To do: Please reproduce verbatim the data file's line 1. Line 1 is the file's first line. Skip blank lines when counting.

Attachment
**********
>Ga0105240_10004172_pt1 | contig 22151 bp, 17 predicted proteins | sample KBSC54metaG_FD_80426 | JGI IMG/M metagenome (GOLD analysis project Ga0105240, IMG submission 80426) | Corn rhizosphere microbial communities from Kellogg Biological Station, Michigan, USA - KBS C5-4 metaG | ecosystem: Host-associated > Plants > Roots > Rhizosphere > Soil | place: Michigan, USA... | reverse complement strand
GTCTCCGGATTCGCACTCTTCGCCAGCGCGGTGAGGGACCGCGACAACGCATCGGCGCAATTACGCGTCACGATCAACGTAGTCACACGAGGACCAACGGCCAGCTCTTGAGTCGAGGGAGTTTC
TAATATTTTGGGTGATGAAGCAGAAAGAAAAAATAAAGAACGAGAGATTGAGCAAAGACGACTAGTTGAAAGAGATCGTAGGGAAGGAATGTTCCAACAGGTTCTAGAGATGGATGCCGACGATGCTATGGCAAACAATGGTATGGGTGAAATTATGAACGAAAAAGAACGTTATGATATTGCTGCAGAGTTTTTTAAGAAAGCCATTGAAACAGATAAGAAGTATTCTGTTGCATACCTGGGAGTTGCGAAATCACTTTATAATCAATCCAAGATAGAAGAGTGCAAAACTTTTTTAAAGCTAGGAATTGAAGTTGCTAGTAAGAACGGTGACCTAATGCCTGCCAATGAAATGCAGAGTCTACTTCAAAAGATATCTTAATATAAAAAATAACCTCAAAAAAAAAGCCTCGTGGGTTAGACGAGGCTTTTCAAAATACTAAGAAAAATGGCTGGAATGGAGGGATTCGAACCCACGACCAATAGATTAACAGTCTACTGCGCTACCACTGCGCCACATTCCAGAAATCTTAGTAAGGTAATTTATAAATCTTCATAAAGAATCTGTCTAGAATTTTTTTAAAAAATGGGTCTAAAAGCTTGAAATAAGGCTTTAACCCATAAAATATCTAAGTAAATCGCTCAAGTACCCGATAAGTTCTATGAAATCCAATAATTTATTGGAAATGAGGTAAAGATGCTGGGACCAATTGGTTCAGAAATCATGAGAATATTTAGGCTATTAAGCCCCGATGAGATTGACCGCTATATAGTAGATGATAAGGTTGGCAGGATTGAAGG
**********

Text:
>Ga0105240_10004172_pt1 | contig 22151 bp, 17 predicted proteins | sample KBSC54metaG_FD_80426 | JGI IMG/M metagenome (GOLD analysis project Ga0105240, IMG submission 80426) | Corn rhizosphere microbial communities from Kellogg Biological Station, Michigan, USA - KBS C5-4 metaG | ecosystem: Host-associated > Plants > Roots > Rhizosphere > Soil | place: Michigan, USA... | reverse complement strand